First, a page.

Since 2011, Seneca Landfill has converted landfill gases
into enough green energy to heat over 
27,000 homes in Western Pennsylvania.

Many people think of a landfill as an endpoint. But with Seneca Landfill, it's really just the beginning.

When organic matter is placed in a landfill, it begins to break down over time and generates methane and carbon dioxide gases. Methane and carbon dioxide are greenhouse gases that trap heat in the atmosphere and contribute to global warming. Landfills are therefore required by the EPA to prevent these gases from reaching the atmosphere. Many landfills simply burn off the excess methane and carbon dioxide with a large flare. But Seneca Landfill has chosen to turn the problem into a proactive, environmentally responsible solution.

Follow the journey below as your household waste gets turned into usable natural gas!

Trash Collection

Each week, you put out your garbage in cans, bags or carts. Refuse workers pick up your garbage at the curb in packer trucks and haul it either to a transfer station or directly to the recycling or disposal facility. Transfer stations are permitted facilities intended to consolidate smaller loads of waste and recyclables to facilitate bulk transfer to the ultimate recycling or disposal facility.  If you're served by a Vogel Holding, Inc. hauling company, your trash is disposed at Seneca Landfill and recyclables are taken to TC Recycling.

Transfer stations help keep the cost of disposal affordable and decrease harms associated with truck traffic. To find out more about waste and recyclable drop-off service for businesses and the public, please contact the appropriate company:

Ohio Valley Waste
Tri-County Industries
Valley Waste Service
Seneca Landfill

The Vogel Holding, Inc. hauling companies serve 24 counties in Western PA and Eastern Ohio.

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Deposit into Landfill

The Vogel Holding, Inc. hauling companies bring their collected waste to Seneca Landfill. Solid waste is deposited into a landfill cell. Seneca Landfill is permitted to accept 3,800 tons per day. Each cell is lined and capped to prevent trash migration and water/soil contamination.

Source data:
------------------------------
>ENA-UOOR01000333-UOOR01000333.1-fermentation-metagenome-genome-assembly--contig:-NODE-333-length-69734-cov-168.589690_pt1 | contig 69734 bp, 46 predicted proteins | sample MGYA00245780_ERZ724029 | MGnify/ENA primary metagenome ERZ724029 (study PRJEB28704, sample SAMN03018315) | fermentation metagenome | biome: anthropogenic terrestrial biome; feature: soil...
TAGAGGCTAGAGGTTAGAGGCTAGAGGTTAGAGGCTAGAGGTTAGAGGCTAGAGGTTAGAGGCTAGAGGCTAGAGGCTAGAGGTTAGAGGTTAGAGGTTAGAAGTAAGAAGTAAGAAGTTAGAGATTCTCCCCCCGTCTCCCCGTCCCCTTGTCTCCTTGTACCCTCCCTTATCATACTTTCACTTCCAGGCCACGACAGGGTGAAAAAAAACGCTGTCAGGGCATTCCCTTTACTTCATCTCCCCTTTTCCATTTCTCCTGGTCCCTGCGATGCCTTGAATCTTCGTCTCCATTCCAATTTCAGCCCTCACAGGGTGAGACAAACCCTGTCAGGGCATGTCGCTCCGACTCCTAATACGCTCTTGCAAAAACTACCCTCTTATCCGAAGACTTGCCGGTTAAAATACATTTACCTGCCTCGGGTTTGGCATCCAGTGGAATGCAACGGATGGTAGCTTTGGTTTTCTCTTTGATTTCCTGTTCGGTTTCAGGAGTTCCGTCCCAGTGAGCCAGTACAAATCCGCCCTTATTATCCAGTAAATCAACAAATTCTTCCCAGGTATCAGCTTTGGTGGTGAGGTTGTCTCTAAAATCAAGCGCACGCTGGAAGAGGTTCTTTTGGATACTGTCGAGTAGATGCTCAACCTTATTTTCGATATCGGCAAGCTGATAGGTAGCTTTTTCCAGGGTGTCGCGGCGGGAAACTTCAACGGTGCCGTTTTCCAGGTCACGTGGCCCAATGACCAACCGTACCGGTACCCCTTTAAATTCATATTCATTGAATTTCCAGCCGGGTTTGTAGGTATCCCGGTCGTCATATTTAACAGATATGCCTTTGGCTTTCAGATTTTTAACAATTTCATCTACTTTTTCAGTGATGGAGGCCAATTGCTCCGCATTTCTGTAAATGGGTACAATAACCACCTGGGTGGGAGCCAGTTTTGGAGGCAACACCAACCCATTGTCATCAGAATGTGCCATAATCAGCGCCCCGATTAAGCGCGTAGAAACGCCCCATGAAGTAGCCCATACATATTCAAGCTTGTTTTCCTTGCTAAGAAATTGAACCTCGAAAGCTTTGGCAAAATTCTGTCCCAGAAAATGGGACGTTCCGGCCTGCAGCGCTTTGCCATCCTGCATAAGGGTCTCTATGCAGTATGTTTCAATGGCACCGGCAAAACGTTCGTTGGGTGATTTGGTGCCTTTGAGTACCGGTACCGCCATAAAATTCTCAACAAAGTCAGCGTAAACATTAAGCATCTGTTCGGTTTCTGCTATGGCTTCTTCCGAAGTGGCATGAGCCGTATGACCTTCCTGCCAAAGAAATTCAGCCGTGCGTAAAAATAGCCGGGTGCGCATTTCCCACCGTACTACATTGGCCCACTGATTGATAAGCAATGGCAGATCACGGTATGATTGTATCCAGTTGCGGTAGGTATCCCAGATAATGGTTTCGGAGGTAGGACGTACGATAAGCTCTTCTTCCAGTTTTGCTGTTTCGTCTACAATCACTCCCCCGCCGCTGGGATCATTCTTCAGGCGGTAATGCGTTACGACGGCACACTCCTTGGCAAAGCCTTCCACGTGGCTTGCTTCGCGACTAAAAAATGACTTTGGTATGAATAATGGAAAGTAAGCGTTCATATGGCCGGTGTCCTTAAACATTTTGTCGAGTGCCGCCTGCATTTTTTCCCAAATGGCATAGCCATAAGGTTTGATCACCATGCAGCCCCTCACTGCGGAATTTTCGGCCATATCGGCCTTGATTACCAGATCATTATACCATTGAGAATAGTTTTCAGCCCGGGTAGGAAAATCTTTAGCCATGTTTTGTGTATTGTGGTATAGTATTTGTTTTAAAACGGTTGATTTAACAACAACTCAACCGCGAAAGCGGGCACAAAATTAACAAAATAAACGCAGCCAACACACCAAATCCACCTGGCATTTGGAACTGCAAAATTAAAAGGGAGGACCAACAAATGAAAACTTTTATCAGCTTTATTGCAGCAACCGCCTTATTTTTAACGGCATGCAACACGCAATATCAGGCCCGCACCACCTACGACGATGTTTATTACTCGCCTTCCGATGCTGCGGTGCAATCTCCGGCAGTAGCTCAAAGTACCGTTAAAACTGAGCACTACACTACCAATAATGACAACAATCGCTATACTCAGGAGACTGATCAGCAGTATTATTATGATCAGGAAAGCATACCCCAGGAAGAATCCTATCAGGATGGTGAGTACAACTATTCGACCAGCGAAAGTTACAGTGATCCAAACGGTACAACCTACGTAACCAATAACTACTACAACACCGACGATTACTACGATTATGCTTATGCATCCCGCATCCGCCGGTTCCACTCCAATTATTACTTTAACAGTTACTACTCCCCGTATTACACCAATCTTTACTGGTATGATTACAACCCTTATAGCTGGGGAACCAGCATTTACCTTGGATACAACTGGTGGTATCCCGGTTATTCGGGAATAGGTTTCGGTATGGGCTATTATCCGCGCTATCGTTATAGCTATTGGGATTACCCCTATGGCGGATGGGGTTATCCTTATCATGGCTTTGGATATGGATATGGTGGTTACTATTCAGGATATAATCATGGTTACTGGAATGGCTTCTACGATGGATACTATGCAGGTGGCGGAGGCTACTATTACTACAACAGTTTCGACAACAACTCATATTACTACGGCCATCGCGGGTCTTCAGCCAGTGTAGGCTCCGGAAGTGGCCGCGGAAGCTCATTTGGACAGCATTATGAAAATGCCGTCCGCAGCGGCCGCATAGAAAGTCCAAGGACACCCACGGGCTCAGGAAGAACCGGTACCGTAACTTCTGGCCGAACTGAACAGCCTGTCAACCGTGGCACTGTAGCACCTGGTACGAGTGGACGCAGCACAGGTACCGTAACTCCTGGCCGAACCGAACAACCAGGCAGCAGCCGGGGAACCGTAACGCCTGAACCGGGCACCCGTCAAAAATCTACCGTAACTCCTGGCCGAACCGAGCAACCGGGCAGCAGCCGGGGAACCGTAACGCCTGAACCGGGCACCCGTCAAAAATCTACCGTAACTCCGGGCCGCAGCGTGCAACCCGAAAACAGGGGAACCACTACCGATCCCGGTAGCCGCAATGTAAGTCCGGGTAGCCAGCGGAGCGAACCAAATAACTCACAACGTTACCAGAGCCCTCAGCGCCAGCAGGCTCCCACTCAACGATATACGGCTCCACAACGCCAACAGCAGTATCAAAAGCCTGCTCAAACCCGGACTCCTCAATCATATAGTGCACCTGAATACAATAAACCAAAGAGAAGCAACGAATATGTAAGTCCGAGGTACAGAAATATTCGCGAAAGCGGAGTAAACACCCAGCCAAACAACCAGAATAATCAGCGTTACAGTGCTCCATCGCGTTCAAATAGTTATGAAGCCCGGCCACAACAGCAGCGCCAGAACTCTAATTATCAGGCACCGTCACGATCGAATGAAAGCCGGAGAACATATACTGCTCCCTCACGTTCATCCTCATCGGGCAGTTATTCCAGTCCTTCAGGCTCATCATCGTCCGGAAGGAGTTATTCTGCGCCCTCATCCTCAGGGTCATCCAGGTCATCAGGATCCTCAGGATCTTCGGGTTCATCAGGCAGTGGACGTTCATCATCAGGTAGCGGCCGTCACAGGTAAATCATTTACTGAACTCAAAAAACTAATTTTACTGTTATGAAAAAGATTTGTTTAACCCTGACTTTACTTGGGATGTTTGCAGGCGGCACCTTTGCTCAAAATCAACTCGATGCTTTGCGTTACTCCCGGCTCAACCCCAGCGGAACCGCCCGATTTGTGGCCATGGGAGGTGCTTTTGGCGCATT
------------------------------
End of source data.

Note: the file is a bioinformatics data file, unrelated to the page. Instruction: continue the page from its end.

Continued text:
Click to learn about our advanced 7-layer liner system. 

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Decomposition and Gas Release

When organic matter ends up in a landfill, it breaks down over time. As it breaks down, it generates gases, including methane. Methane is a greenhouse gas capable of contributing to global warming. This gas needs to be diverted from entering the atmosphere.

Landfill gas is typically about 50% methane, 42% carbon dioxide, 7% nitrogen, and 1% oxygen.

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Gas Extraction

Traditionally, landfills have used flares to burn off excess methane and CO2. But in burning off the gas, a valuable resource is wasted. Instead, Seneca Landfill captures methane, converts it into a clean form of natural gas, and uses it as renewable energy. As gas is generated in the sealed landfill cell, it is extracted using wells, blower units and a vacuum system.

2,400 cubic feet of landfill gas are extracted every minute.

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Gas Processing Plant - LEGO-V

The landfill gas cannot be used in its raw state. At our on-site methane recovery high-BTU plant, LEGO-V, the gas is converted into a high-quality, usable form of natural gas.

Hydrogen Sulfide (H2S), water, and other contaminants are removed in the pre-treatment stage. Then, the gas goes through the following stages:
  • Gas Cooling and Compression
  • Pressure Swing Absorption (PSA) Beds 
  • Carbon Bed Filters
  • Membrane Treatment Stage (separates CH4/CO2 molecules)

The refined gas is either used on-site at Seneca Landfill or put into the pipeline, where it will meet its final destination.

LEGO-V generates enough renewable energy to heat over 3,800 homes per year.

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Final Destination

CNG Fuel Station
Natural gas is compressed at fueling stations. It is used by Vogel's CNG-powered fleet, as well as by members of the public with CNG vehicles.

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Refined gas is sent by pipeline to the local utility provider for consumer and commercial use. Natural gas may be heating your home or helping cook your food!

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CHP Power and Heat
In the CHP plant at Seneca Landfill, a Jenbacher engine and generator uses the refined landfill gas as fuel to generate over 300 kilowatts (kW) of electricity for the site.  We power 1/3 of our operations from our own renewable energy.

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